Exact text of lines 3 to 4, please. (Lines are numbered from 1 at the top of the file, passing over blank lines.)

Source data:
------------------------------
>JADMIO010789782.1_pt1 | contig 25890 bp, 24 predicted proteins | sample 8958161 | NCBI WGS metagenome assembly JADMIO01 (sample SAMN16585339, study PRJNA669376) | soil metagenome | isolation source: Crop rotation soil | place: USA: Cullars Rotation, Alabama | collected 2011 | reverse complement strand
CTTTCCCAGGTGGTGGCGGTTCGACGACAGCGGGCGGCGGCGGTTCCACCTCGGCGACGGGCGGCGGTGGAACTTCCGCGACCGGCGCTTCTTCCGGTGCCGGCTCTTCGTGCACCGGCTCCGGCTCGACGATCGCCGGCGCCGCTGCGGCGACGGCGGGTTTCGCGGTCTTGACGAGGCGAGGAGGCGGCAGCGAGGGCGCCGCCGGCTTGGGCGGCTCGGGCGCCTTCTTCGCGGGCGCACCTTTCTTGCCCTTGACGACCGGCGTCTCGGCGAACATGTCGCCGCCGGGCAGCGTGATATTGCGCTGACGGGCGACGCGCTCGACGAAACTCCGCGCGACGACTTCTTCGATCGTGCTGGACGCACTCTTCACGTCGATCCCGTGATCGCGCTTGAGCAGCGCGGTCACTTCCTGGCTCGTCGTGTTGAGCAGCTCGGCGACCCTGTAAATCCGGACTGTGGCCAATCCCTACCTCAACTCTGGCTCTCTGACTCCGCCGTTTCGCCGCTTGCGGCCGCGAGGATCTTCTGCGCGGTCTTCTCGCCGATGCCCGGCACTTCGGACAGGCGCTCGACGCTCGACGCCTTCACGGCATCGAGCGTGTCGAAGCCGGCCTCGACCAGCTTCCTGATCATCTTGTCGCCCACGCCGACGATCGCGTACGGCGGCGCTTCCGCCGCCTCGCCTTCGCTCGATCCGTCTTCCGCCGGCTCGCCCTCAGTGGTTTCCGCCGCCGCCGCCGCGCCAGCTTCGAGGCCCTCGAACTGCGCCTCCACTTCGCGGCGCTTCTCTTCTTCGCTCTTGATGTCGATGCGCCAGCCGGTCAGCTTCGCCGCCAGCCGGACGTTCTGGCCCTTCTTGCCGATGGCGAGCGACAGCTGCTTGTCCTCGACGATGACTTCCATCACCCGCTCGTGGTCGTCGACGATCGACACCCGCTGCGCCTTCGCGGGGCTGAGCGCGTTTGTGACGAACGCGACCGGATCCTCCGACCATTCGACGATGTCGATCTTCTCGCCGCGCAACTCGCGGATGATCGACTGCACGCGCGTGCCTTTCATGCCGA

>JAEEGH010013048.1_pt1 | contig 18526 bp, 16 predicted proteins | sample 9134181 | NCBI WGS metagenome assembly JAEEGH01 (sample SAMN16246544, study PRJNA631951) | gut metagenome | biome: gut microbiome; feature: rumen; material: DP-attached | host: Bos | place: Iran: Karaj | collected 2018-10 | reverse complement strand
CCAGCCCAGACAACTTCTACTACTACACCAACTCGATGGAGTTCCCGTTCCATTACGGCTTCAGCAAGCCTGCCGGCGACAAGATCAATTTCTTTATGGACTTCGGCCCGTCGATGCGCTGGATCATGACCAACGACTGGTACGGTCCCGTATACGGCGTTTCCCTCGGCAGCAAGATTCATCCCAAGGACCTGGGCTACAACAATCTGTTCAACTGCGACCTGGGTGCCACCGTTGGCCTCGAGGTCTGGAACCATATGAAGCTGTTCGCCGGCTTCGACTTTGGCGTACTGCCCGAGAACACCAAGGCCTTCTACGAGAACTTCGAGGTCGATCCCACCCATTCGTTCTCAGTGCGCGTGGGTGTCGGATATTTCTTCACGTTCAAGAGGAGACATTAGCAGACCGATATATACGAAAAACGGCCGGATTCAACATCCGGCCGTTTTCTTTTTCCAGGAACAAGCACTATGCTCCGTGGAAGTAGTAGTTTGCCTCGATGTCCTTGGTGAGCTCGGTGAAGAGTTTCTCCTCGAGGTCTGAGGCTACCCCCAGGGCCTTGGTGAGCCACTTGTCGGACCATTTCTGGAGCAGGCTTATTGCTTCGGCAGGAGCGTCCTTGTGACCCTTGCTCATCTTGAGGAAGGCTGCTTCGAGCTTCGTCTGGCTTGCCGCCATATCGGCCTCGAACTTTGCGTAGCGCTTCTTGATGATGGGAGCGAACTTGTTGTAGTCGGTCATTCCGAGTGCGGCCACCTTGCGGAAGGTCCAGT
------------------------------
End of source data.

>JAEEGH010013048.1_pt1 | contig 18526 bp, 16 predicted proteins | sample 9134181 | NCBI WGS metagenome assembly JAEEGH01 (sample SAMN16246544, study PRJNA631951) | gut metagenome | biome: gut microbiome; feature: rumen; material: DP-attached | host: Bos | place: Iran: Karaj | collected 2018-10 | reverse complement strand
CCAGCCCAGACAACTTCTACTACTACACCAACTCGATGGAGTTCCCGTTCCATTACGGCTTCAGCAAGCCTGCCGGCGACAAGATCAATTTCTTTATGGACTTCGGCCCGTCGATGCGCTGGATCATGACCAACGACTGGTACGGTCCCGTATACGGCGTTTCCCTCGGCAGCAAGATTCATCCCAAGGACCTGGGCTACAACAATCTGTTCAACTGCGACCTGGGTGCCACCGTTGGCCTCGAGGTCTGGAACCATATGAAGCTGTTCGCCGGCTTCGACTTTGGCGTACTGCCCGAGAACACCAAGGCCTTCTACGAGAACTTCGAGGTCGATCCCACCCATTCGTTCTCAGTGCGCGTGGGTGTCGGATATTTCTTCACGTTCAAGAGGAGACATTAGCAGACCGATATATACGAAAAACGGCCGGATTCAACATCCGGCCGTTTTCTTTTTCCAGGAACAAGCACTATGCTCCGTGGAAGTAGTAGTTTGCCTCGATGTCCTTGGTGAGCTCGGTGAAGAGTTTCTCCTCGAGGTCTGAGGCTACCCCCAGGGCCTTGGTGAGCCACTTGTCGGACCATTTCTGGAGCAGGCTTATTGCTTCGGCAGGAGCGTCCTTGTGACCCTTGCTCATCTTGAGGAAGGCTGCTTCGAGCTTCGTCTGGCTTGCCGCCATATCGGCCTCGAACTTTGCGTAGCGCTTCTTGATGATGGGAGCGAACTTGTTGTAGTCGGTCATTCCGAGTGCGGCCACCTTGCGGAAGGTCCAGT